The life of this community was evoked in the Roger Ikor novel, Les Eaux Mêlées. More than half of them perished in the Nazi concentration camps.
Ikor's novel, "Agitated Waters", won the 1955 Prix Goncourt, annually awarded to the author of "the best and most imaginative prose work of the year". It's the best known and most prestigious of the "big six" French literary awards.
An estimated 75,000 to 77,000 Jewish citizens of France were killed during World War II. Some were killed where they lived, many others were transported east to the death camps.
The Vichy government collaborated with the Nazis, assisting in or even carrying out raids in which French citizens were abducted and shipped to death camps.
Three synagogues remain in the Pletzl in the Marais, at 17 rue des Rosiers, at 25 rue des Rosiers, and at 10 rue Pavée.
There are several Jewish businesses in the Pletzl.
This place where you can "Taste authentic falafel" proclaims that all their meats and other products are strictly kosher. Cacher is French for "to hide", but it's also how the French spell "kosher", which has me a little more confused than usual.
Falafel is a famous offering of this district. But this place makes a point of offering New-York-style Jewish delicacies. Bagels, biały, pletzel, lox, and more.
Place des Vosges
The Hôtel des Tournelles, a royal residence, along with its gardens, once stood here in the Marais. King Henri II was wounded here at a tournament and died in 1559. His wife, Catherine de' Medici, had that Gothic hôtel demolished and moved into the Louvre Palace.
King Henri IV had Place Royale built here in 1605-1612. 140×140 meters in size, it was the first planned square in Paris. It later came to be known as Place des Vosges.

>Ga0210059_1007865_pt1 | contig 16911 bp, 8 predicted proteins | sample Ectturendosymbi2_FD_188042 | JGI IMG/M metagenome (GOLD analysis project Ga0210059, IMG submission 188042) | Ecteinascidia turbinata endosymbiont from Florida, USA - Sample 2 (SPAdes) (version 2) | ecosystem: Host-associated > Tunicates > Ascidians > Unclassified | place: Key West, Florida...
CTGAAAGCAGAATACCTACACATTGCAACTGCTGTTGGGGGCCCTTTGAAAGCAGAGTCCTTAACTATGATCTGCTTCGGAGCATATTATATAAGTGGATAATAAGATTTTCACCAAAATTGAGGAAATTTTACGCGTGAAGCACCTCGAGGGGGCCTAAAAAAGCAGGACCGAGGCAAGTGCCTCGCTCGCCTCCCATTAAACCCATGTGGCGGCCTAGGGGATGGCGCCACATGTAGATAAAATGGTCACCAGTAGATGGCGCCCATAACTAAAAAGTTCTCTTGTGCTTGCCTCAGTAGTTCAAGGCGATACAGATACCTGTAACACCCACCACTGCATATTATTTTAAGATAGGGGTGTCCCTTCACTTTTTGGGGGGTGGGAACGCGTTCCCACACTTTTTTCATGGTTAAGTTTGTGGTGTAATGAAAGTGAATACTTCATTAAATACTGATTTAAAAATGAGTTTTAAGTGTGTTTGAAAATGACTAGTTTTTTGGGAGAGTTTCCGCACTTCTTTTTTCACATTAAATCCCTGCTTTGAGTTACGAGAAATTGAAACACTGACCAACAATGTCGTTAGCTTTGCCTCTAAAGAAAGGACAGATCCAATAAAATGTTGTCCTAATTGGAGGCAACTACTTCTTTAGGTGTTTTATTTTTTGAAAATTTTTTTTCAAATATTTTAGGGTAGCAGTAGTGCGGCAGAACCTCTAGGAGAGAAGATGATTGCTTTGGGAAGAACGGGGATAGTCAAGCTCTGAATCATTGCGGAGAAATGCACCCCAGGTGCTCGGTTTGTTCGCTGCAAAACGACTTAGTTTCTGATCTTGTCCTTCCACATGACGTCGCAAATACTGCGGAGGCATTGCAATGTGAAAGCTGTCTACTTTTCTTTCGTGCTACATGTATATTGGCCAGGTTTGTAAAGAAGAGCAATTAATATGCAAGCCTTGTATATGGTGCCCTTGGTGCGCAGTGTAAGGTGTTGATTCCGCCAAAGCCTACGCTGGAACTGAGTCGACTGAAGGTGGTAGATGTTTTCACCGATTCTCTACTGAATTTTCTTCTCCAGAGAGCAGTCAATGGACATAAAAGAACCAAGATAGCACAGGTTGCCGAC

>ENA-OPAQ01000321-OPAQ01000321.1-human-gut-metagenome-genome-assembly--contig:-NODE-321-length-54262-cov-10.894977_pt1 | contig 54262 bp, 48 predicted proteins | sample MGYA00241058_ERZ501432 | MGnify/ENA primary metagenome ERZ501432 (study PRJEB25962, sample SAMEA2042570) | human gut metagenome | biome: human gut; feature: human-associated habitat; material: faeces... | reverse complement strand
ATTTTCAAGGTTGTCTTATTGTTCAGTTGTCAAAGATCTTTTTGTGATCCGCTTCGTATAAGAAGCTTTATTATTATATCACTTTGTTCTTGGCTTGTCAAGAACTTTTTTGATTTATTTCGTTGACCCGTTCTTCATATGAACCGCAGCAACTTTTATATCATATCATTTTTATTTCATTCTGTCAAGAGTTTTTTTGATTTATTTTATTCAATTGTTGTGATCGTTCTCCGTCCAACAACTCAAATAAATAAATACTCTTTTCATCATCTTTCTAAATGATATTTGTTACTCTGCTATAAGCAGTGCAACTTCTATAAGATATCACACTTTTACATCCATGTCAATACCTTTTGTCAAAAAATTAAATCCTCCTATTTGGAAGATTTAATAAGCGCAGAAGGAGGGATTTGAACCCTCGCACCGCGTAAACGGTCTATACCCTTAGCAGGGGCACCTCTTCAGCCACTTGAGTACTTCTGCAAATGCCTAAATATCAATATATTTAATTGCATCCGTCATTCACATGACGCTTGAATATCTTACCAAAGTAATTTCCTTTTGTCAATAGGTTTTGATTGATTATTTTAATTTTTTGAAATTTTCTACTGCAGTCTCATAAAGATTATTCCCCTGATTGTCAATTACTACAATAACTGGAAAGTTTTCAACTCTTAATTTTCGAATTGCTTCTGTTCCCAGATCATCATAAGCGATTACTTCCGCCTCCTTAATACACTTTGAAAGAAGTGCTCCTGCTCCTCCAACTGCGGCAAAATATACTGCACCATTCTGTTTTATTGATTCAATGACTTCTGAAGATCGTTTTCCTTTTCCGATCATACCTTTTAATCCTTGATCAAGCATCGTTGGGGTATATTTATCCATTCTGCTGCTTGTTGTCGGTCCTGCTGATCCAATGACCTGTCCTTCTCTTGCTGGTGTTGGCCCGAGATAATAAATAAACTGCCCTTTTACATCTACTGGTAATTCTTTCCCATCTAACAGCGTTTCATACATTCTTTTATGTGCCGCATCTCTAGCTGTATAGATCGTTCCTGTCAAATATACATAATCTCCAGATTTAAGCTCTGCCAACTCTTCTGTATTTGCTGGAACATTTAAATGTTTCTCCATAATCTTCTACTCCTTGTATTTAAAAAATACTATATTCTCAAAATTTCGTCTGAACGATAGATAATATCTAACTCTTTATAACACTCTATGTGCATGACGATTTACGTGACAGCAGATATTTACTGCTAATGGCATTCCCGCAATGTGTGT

This gateway leads from rue Rivoli into Place des Vosges.
Place des Vosges was the prototype of residential squares that would be built in European cities. All the buildings were constructed to the same design.
Vaulted arcades on square pillars make a covered passage around the perimeter of the square.
Cardinal Richelieu lived at No 21 from 1615 to 1627.
The Marais is now home to many of Paris' art galleries. Several are along these vaulted passages, along with cafés.
Victor Hugo lived at No 6 from 1832 to 1848, in what was then the Hôtel de Rohan. His home is now a museum.
Place des Vosges was originally called the Pavilion of the King and of the Queen, although no French royal figure has ever lived in the square. Anne of Austria did live here briefly.
This square was just the start for Henri IV. Over the next five years he oversaw an ambitious building scheme for the city, building extensions to the Louvre Palace, the Pont Neuf across the Seine, and the Hôpital Saint-Louis.
Today the square is planted with linden trees set in grass and gravel.
Some nobility stayed here until the Revolution. The square was renamed Place des Vosges in 1799, to honor the département of the Vosges which had become the first to pay taxes supporting the Revolutionary army.
Many pedestrians stroll through the Marais on pleasant Saturdays and Sundays.
Maison Godard specializes in foie gras.
French produce shops are beautiful.
Le Pick-Clops gets busy at the end of the afternoon.
Seats are available during slower times. This is a Belgian Morte Subite.
Les Étages is a popular café. Informal, with a trendy crowd.
Sit near the doorway and you can watch the world walk past.